My first time teaching
So this past Thursday and Friday I taught an entire class for the first time. It was both a terrifying and exciting experience. While it wasn’t exactly a true representation of how my classes will actually be once I find out my placement, it gave me a small taste of what to expect in a Thai classroom. At the end of the two days, I found myself utterly exhausted and with more respect for teachers than I had beforehand. Here are some photographs and some of my initial observations from this new and intriguing experience.
1) Teaching is physically demanding
I’m in Thailand, the daily temperature at this time of year is around 88 degrees Fahrenheit (roughly 31 degrees Celsius for my international readers) with humidity ranging anywhere from 60 to 90 percent. When you live in this climate year-round, you’re apparently used to these kind of conditions. When you come from a place that has a real winter, it take some getting used to. The typical Thai classroom does not have air conditioning. When teaching young children who hardly understand a word you are saying, the only way to keep their attention is to move around the room trying to pump some energy into a bunch of kids that don’t necessarily want to be there. This results in a very, very sweaty teacher after an hour long class. Then you move onto the next class and do it all over again.
2) Teaching is nonstop
We were lucky. There are so many people in my training program that we were only teaching every other class. Otherwise, we would have taught 3 hour-long classes before lunch, and 3 after lunch with no break in between. Even so, our breaks in this training period were a luxury that we may or may not have once we are hired. In many Thai schools, the class stays in the same room and the teacher moves to the next lesson without any grace period between lessons. This means no time to recuperate or drink a hefty amount of water to replenish the bullets of sweat dripping down your body.
3) Some kids really want to learn, most do not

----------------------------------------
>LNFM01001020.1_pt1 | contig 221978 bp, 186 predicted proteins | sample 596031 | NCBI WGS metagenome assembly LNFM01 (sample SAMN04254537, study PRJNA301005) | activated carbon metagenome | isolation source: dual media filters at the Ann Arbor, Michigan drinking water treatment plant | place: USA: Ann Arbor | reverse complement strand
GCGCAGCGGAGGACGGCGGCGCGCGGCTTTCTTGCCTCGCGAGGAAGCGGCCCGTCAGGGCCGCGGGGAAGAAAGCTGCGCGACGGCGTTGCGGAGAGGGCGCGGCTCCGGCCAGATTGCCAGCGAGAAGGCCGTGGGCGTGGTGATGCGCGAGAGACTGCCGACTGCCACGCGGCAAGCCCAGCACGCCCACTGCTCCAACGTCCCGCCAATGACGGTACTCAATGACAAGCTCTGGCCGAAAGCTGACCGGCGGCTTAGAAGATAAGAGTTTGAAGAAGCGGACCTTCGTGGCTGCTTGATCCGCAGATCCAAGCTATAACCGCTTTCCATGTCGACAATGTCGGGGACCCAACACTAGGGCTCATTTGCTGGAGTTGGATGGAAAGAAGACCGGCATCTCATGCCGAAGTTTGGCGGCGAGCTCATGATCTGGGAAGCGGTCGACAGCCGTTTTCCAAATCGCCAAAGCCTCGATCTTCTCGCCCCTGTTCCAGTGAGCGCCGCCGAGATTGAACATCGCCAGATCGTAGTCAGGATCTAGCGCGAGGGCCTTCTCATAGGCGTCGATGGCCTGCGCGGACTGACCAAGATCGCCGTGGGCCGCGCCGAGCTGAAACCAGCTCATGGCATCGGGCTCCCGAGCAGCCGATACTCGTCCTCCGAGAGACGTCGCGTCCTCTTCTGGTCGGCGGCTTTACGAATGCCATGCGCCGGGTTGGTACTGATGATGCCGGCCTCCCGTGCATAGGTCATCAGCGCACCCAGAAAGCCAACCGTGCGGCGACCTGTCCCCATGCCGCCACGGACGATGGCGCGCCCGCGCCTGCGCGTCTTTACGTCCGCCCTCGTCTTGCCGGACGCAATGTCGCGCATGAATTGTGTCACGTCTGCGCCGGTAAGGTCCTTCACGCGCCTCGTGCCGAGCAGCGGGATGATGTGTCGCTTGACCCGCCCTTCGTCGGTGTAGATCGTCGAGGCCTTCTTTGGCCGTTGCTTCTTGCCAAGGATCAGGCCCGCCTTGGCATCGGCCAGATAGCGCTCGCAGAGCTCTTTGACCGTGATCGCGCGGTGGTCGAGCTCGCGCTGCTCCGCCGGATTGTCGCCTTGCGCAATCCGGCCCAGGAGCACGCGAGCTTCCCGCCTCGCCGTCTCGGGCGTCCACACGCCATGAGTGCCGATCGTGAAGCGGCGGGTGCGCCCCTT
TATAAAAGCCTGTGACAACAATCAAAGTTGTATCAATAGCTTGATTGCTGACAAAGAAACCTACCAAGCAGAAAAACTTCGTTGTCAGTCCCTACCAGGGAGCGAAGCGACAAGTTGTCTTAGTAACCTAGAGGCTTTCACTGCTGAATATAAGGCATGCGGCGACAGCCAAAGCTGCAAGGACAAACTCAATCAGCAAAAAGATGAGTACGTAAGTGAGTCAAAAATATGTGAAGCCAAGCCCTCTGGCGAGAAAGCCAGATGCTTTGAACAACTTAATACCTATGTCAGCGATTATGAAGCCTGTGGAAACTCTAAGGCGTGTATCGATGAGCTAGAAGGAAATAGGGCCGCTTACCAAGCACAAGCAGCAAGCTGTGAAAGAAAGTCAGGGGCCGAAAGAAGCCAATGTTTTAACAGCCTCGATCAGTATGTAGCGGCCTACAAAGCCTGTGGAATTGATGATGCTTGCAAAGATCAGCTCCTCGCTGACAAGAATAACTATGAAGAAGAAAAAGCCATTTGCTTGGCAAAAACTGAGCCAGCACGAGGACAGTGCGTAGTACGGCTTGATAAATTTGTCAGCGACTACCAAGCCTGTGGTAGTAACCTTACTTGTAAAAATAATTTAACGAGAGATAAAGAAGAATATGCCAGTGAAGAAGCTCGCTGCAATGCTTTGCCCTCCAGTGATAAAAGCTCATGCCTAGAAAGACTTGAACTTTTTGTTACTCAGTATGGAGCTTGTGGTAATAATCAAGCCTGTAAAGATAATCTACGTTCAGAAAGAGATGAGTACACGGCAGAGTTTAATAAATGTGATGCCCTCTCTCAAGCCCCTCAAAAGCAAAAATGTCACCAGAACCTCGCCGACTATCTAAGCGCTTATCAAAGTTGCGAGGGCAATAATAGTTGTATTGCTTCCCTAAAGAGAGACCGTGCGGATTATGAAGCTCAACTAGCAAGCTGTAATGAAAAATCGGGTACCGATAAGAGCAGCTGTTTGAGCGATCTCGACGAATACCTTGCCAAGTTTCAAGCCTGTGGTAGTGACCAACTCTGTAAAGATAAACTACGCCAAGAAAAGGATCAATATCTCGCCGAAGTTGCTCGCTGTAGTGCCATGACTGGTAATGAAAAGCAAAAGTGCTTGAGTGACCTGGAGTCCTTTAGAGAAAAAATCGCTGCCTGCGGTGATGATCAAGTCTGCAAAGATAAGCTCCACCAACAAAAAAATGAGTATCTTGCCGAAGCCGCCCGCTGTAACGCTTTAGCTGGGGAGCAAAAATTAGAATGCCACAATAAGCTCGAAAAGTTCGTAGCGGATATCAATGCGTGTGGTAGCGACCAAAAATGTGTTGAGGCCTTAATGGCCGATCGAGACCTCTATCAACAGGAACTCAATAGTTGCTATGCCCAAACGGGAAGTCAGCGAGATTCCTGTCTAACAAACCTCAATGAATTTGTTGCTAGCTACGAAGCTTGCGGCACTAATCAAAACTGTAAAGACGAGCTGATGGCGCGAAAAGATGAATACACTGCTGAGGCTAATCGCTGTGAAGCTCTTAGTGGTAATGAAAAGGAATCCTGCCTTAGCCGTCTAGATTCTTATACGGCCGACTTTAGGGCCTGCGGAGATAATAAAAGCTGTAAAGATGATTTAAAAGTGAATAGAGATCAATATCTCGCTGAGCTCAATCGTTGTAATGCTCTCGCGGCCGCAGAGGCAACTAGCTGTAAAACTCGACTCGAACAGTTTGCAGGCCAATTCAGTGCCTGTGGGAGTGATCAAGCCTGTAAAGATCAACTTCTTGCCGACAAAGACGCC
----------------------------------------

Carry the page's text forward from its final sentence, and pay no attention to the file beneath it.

I get it, if I were as young as these kids – 10 to 13 on Thursday and 7 to 10 on Friday – I wouldn’t want to try to learn a foreign language from a teacher who didn’t even speak my own. It was the last two days of school for the term for these kids and attention spans were lacking to say the least. On the other hand in almost every one of my classes there were small pockets of students who genuinely seemed interested in the lesson. These students were the minority but they did what they could to keep the other students quiet and were generally just better to have in class.
4) Trying to teach a group of rowdy 7-year-olds right before lunch is like trying to teach advanced trigonometry to Grumpy Cat
Some things just can’t be done. These little kids were fighting, crying, crawling through the desks and generally pretending that I wasn’t in the room. I felt more like a babysitter than a teacher in that particular class. All I did in this class was survive until lunch.
5) Thai children want your autograph
In a Thai school, every Westerner is a rock star. The kids would draw pictures of me while I was teaching, ask me to write my name in their notebooks or their arms, and crowd around me to hang on my arms or give me hugs. One girl had a notebook page of what I assumed were all the teachers she had ever had. Another kid kept slapping my butt. The young boys would grab your bicep and expect you to lift them off the ground. It was fun, but also added to tiring me out.
6) I still want to be here
Being thrown into a class of Thai children by yourself after just one week is scary. But, ultimately, it’s a challenge that will make us better. We got a taste of why we are here and what life for the next year will be like. And despite the sweat and tears (literally), it felt good, it felt comfortable. I now know what challenges to expect and will work to prepare myself that much harder.